10 The Assembly also recalls the important help provided by the European Union-United States Terrorist Finance Tracking Programme (TFTP) with regard to leads in tracking financial networks and channels of terrorist organisations, and thus calls on member States to use the programme more proactively.
11 The way in which international terrorist organisations such as Daesh finance their operations around the world can only be tackled by countries acting in concert against such activity; and by employing a comprehensive strategy involving a number of measures focusing on international co-operation and preventive measures, including military action where appropriate. The challenge is also to share among international organisations financial information which will be able to disrupt and ultimately stop terrorist activity.
12 Therefore, the Assembly calls on member States to:
12.1 prevent or stop, in any way possible, all financial sources, techniques and channels supporting Daesh and other terrorist organisations, including extortion, taxation, exploitation of natural resources, smuggling of antiquities, drug trafficking, bank looting, looting of civilians and cultural property, external donations and kidnapping for ransom;
12.2 continue to promote and support research on the sources and channels of funding of terrorism, in order to remain up to date on new alternative sources of financing, such as virtual currencies;
12.3 engage in and develop collaboration and co-operation efforts across borders and with international bodies and institutions in order to promote a more transparent, efficient and rapid exchange of information and intelligence;
12.4 intensify capacity building and technical assistance in relation to terrorism financing hotspots, as set out in the Action Plan on Countering Terrorism drafted by the G20 member States;
12.5 reaffirm the need to build local capability to investigate and counter terrorist financing, including corruption;
12.6 study and develop new technologies, in order to better track, monitor and eventually shut down channels of terrorist financing, and assess whether virtual and crypto currencies and block chain and financial technologies (fintech) help to fund terrorism and should be regulated in a co-ordinated way;
12.7 improve the effective implementation of the international standards of transparency, as set out in the United Nations and FATF recommendations;
12.8 sign and ratify, if they have not already done so, the Council of Europe Convention on Laundering, Search, Seizure and Confiscation of the Proceeds from Crime and on the Financing of Terrorism (CETS No. 198). It notes in this respect that Andorra, the Czech Republic, Ireland, Liechtenstein, Norway and Switzerland have not signed it, while Austria, Estonia, Finland, Iceland, Lithuania, Luxembourg and Monaco have signed but not ratified it;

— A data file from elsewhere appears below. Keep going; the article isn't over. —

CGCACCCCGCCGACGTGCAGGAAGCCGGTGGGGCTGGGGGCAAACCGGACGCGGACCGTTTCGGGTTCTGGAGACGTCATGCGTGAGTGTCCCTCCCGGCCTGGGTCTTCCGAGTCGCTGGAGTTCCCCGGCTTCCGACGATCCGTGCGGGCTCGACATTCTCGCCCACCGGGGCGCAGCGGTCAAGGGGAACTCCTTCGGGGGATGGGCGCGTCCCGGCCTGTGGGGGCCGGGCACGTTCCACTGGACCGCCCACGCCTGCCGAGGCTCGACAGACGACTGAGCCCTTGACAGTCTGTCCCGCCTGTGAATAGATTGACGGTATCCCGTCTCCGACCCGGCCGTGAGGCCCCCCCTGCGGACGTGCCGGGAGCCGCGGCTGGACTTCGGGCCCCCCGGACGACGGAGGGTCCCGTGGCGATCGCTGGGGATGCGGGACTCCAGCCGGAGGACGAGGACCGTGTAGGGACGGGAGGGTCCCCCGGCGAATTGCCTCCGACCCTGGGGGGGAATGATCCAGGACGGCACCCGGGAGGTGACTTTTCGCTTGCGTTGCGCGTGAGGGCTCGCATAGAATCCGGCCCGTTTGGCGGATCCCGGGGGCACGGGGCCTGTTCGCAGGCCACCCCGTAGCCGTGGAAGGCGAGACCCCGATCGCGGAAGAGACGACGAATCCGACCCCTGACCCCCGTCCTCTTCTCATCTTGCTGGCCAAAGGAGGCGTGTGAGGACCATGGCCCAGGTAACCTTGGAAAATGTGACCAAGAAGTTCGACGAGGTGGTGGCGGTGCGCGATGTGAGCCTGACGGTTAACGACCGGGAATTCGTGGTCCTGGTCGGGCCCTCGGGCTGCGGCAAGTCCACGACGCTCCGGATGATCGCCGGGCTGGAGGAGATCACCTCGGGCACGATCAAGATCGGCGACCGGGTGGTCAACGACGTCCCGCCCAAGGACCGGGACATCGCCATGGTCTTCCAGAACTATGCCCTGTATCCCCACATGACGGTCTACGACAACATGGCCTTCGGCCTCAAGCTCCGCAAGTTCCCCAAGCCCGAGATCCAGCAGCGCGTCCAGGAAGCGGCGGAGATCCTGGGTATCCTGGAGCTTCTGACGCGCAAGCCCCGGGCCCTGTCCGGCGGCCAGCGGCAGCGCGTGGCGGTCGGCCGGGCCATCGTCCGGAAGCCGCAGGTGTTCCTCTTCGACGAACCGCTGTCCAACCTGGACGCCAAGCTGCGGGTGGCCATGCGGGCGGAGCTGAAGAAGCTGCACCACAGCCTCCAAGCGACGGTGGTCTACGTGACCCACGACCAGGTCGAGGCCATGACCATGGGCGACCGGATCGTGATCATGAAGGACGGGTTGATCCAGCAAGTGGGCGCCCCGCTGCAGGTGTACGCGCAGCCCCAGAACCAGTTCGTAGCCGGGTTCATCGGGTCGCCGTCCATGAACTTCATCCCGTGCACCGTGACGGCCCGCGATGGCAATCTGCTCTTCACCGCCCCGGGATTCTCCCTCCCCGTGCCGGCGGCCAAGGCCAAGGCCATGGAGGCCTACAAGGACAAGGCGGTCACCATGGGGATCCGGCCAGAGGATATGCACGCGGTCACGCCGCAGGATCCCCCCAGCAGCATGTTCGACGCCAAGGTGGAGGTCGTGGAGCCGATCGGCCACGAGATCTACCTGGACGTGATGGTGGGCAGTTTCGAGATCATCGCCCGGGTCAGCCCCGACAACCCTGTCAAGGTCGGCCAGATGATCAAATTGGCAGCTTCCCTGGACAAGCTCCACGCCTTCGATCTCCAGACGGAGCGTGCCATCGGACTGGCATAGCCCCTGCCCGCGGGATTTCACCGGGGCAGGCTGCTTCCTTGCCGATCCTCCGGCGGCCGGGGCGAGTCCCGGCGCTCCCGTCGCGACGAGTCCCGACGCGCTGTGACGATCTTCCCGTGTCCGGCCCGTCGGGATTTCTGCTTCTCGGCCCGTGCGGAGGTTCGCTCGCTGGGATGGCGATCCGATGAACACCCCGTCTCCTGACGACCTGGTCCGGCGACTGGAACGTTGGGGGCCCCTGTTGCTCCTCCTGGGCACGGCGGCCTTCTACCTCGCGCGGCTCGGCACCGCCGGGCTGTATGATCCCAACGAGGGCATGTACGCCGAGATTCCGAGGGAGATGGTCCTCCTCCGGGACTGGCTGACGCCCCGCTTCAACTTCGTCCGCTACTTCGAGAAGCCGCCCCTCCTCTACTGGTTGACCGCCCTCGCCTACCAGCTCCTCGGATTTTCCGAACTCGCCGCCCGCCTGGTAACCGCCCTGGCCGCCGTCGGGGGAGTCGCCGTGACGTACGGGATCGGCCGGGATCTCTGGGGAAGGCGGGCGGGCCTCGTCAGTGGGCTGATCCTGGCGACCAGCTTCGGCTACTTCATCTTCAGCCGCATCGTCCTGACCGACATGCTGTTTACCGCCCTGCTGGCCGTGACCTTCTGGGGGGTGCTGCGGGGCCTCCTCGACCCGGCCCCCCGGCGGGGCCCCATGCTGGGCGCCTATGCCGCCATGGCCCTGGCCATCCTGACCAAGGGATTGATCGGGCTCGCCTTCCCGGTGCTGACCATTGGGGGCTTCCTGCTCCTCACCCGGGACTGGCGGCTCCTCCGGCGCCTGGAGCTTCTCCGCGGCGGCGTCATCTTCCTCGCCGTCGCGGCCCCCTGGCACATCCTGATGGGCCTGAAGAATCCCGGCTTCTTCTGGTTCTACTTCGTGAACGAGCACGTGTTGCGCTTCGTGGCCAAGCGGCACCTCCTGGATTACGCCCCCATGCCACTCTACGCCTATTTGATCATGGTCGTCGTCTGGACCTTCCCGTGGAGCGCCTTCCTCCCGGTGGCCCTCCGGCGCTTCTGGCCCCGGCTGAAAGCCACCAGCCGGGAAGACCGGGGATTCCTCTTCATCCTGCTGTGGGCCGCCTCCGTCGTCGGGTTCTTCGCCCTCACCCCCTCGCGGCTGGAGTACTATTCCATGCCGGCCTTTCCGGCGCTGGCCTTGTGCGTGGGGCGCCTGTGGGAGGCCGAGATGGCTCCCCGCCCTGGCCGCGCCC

12.9 adopt such initiatives as the United Kingdom’s Joint Money Laundering Intelligence Taskforce to facilitate greater intelligence sharing on terrorist financing;
12.10 develop, following the example of France, updated national guidelines, based on international standards, providing concrete advice to businesses and people whose sectors have been listed among the sources of Daesh’s financing;
12.11 consider banning new business relationships with banks in Syria. Due diligence is needed concerning financial transfers and transactions in Iraq, Syria and Libya, as well as in the border regions of these countries;
12.12 oblige banks to monitor prepaid debit cards, so as to ensure that they can only be reloaded via bank transfers and personally identifiable accounts;
12.13 establish a second layer of security that vets the names of clans/tribes at airports or land borders, taking into account the increasing number of refugees and diaspora in Europe from Syria and North Africa;
12.14 work across government departments and agencies to better co-ordinate action against the funding of terrorism;
12.15 pay close attention to the ability of lone-wolf operatives, inspired by extreme ideological beliefs, to raise money by, for example, using welfare payments or prepaid debit cards to undertake acts of terrorism.
13 Finally, the Assembly calls on the member States of the European Union to implement the proposals made in the 2016 Action Plan for Strengthening the Fight against Terrorist Financing, and in particular to bring virtual currency exchange platforms under the supervision of the Anti-Money Laundering Directive; revise the prohibition of centralised registers providing all bank accounts belonging to one person; extend the scope of the financial intelligence units; and improve the efficiency of freezing measures based on the United States listings.